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David Lodge's contributions part of Arctic species plan

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Lindsey Hadlock

U.S. Secretary of State Rex Tillerson signed a comprehensive environmental agreement May 11 among eight nations that adopted the first Arctic Invasive Alien Species (ARIAS) strategy and action plan, developed by representatives of those nations including the Atkinson Center for a Sustainable Future’s David Lodge.

Meeting in Fairbanks, Alaska, the Arctic Council, with representatives from Canada, Denmark, Finland, Iceland, Norway, Russia, Sweden and the United States, signed the Fairbanks Declaration, which endorses the ARIAS plan. The council promotes sustainable development and environmental protection. In addition to signing the declaration, Tillerson joined his international counterparts to mark the rotation of the Arctic Council’s leadership from the U.S. to Finland.

“I'm thrilled that the Arctic Council has adopted this plan,” said Lodge, the Francis J. DiSalvo Director of the Atkinson Center, who initiated the action on invasive species when he served as a Jefferson Science Fellow in the State Department in 2014. He has not been actively involved in the last year due to Cornell responsibilities.

“The Arctic is the world’s most pristine ocean because it has been previously covered by ice much of the year. Now with sea ice declining by 13 percent annually and the number of ship voyages increasing 20 percent every year, the region is very vulnerable to biological invasion,” Lodge said.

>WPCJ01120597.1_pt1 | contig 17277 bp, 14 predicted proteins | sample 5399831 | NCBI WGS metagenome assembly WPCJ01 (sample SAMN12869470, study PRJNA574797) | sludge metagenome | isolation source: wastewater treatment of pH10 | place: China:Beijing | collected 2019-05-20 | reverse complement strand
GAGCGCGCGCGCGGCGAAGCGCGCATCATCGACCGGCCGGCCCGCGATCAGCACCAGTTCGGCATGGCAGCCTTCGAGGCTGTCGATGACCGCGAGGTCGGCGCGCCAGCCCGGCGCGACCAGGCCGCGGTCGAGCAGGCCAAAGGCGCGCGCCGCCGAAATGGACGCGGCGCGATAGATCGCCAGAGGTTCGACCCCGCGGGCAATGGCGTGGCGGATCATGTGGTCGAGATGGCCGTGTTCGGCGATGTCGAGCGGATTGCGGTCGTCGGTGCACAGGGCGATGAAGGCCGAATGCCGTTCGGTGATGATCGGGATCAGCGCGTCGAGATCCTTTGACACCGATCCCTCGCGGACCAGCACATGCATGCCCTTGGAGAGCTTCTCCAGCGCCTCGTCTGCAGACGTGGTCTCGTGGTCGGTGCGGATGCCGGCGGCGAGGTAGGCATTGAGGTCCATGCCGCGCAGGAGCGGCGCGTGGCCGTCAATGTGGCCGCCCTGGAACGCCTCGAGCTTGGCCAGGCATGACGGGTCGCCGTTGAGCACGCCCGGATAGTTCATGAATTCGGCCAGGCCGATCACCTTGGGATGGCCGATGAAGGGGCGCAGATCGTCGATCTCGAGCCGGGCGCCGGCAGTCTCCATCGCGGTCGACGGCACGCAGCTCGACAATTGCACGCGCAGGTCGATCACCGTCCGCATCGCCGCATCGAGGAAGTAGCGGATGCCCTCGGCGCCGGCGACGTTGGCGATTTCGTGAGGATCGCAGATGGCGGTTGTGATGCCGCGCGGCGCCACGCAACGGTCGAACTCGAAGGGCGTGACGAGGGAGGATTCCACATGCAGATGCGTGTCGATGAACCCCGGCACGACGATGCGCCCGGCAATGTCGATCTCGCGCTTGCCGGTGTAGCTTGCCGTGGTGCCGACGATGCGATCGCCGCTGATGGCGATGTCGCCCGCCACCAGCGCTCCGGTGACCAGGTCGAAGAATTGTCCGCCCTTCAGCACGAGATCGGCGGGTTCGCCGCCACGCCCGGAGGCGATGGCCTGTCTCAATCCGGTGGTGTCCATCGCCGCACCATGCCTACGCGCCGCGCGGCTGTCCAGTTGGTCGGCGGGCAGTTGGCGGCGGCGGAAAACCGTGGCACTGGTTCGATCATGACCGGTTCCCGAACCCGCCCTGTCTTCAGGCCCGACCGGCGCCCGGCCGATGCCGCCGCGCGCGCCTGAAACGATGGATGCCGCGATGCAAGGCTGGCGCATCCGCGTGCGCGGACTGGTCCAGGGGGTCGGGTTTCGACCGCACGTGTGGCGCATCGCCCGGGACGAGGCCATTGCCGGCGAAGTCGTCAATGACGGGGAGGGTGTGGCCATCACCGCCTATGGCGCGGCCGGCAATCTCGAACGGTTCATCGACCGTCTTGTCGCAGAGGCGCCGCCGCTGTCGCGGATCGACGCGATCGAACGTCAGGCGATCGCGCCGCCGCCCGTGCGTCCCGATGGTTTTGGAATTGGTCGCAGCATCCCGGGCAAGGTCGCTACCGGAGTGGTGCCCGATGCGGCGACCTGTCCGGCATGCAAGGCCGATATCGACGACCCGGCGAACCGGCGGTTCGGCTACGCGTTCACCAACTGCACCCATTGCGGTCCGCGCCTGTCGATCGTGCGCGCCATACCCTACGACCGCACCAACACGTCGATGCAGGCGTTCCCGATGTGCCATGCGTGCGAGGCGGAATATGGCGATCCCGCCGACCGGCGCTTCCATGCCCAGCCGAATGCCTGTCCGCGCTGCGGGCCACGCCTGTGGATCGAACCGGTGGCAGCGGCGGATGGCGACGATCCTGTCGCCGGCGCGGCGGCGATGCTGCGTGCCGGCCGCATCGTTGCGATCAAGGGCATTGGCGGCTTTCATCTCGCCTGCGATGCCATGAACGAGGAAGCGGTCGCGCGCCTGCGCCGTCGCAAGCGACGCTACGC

“It is now or never to prevent the introduction of invasive alien species and protect the Arctic’s unique ecological, social and economic systems,” he continued.

The declaration recognized that human activity outside the Arctic region greatly contributes to climate change and pollution there; members noted “with concern” that the Arctic is warming at more than twice the global average, resulting in widespread negative environmental and economic impacts.

In addition to the Fairbanks Declaration’s call for climate mitigation and adaptation actions, member nations agreed that rapid climate change in the Arctic increases the region’s vulnerability to invasive alien species. The members adopted ARIAS to encourage prevention, keeping invasive alien species from entering the Arctic; early detection and eradication before an alien species are established or become widespread; and to control populations of alien species to minimize their spread.

“We have a unique opportunity in the Arctic. We know what needs to be done. Climate change invites invasive species, which in turn drives the loss of native flora and fauna, threatens cultural survival, reduces natural capital and creates economic hardship,” said Lodge, paraphrasing portions of the plan. “We can act decisively to prevent and mitigate the adverse impacts of invasive alien species in the Arctic that plague much of the rest of the world if we join together now.”


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Blaine Friedlander